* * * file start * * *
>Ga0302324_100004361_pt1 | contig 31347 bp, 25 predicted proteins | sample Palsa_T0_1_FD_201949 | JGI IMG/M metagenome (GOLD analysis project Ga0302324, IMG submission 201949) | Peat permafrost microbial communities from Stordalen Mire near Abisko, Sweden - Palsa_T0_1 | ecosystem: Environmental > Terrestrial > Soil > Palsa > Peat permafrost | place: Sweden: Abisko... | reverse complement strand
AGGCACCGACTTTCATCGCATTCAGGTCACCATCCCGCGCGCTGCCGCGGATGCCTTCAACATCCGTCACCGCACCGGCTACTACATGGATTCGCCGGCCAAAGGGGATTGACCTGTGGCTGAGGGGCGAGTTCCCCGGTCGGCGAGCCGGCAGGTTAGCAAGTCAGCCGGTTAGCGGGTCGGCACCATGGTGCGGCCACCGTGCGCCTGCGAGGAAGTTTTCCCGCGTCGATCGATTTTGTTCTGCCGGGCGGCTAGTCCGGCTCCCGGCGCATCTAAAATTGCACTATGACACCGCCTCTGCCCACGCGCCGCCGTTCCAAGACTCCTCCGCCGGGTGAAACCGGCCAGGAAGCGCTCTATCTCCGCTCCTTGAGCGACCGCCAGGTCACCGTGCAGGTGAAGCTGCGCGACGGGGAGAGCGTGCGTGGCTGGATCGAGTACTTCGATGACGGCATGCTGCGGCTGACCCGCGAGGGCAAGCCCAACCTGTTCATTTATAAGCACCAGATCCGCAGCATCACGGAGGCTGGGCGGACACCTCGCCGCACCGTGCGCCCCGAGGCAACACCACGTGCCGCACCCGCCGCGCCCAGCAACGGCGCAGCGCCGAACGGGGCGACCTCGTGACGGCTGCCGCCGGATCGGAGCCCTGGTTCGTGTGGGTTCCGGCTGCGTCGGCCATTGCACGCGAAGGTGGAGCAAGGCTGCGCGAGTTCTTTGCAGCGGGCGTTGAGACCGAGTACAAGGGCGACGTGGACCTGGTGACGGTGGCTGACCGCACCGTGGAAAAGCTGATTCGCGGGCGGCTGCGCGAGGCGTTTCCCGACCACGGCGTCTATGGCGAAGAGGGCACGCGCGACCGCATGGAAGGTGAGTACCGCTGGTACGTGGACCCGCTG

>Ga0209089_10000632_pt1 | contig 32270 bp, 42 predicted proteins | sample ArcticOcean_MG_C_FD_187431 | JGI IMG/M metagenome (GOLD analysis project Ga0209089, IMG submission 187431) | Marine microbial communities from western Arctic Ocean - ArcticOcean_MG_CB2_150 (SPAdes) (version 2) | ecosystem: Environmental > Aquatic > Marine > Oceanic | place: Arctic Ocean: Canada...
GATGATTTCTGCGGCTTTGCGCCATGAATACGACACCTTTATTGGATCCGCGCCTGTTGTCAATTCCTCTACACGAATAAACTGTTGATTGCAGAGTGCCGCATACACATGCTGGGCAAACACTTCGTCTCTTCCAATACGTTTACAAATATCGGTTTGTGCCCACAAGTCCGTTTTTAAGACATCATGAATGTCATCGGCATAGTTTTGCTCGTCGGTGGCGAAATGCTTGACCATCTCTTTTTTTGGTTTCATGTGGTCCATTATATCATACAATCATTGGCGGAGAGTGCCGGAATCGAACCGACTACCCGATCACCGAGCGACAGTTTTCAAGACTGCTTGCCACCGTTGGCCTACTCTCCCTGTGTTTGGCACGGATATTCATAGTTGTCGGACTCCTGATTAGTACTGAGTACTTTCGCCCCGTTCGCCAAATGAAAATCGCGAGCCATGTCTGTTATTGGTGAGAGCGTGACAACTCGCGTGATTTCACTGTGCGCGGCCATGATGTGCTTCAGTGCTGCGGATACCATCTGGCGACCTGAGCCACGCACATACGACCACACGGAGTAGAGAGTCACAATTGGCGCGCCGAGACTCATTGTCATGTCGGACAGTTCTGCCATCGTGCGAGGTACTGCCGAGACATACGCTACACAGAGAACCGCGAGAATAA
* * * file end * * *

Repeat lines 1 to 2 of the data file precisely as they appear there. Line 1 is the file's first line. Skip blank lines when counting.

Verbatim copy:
>Ga0302324_100004361_pt1 | contig 31347 bp, 25 predicted proteins | sample Palsa_T0_1_FD_201949 | JGI IMG/M metagenome (GOLD analysis project Ga0302324, IMG submission 201949) | Peat permafrost microbial communities from Stordalen Mire near Abisko, Sweden - Palsa_T0_1 | ecosystem: Environmental > Terrestrial > Soil > Palsa > Peat permafrost | place: Sweden: Abisko... | reverse complement strand
AGGCACCGACTTTCATCGCATTCAGGTCACCATCCCGCGCGCTGCCGCGGATGCCTTCAACATCCGTCACCGCACCGGCTACTACATGGATTCGCCGGCCAAAGGGGATTGACCTGTGGCTGAGGGGCGAGTTCCCCGGTCGGCGAGCCGGCAGGTTAGCAAGTCAGCCGGTTAGCGGGTCGGCACCATGGTGCGGCCACCGTGCGCCTGCGAGGAAGTTTTCCCGCGTCGATCGATTTTGTTCTGCCGGGCGGCTAGTCCGGCTCCCGGCGCATCTAAAATTGCACTATGACACCGCCTCTGCCCACGCGCCGCCGTTCCAAGACTCCTCCGCCGGGTGAAACCGGCCAGGAAGCGCTCTATCTCCGCTCCTTGAGCGACCGCCAGGTCACCGTGCAGGTGAAGCTGCGCGACGGGGAGAGCGTGCGTGGCTGGATCGAGTACTTCGATGACGGCATGCTGCGGCTGACCCGCGAGGGCAAGCCCAACCTGTTCATTTATAAGCACCAGATCCGCAGCATCACGGAGGCTGGGCGGACACCTCGCCGCACCGTGCGCCCCGAGGCAACACCACGTGCCGCACCCGCCGCGCCCAGCAACGGCGCAGCGCCGAACGGGGCGACCTCGTGACGGCTGCCGCCGGATCGGAGCCCTGGTTCGTGTGGGTTCCGGCTGCGTCGGCCATTGCACGCGAAGGTGGAGCAAGGCTGCGCGAGTTCTTTGCAGCGGGCGTTGAGACCGAGTACAAGGGCGACGTGGACCTGGTGACGGTGGCTGACCGCACCGTGGAAAAGCTGATTCGCGGGCGGCTGCGCGAGGCGTTTCCCGACCACGGCGTCTATGGCGAAGAGGGCACGCGCGACCGCATGGAAGGTGAGTACCGCTGGTACGTGGACCCGCTG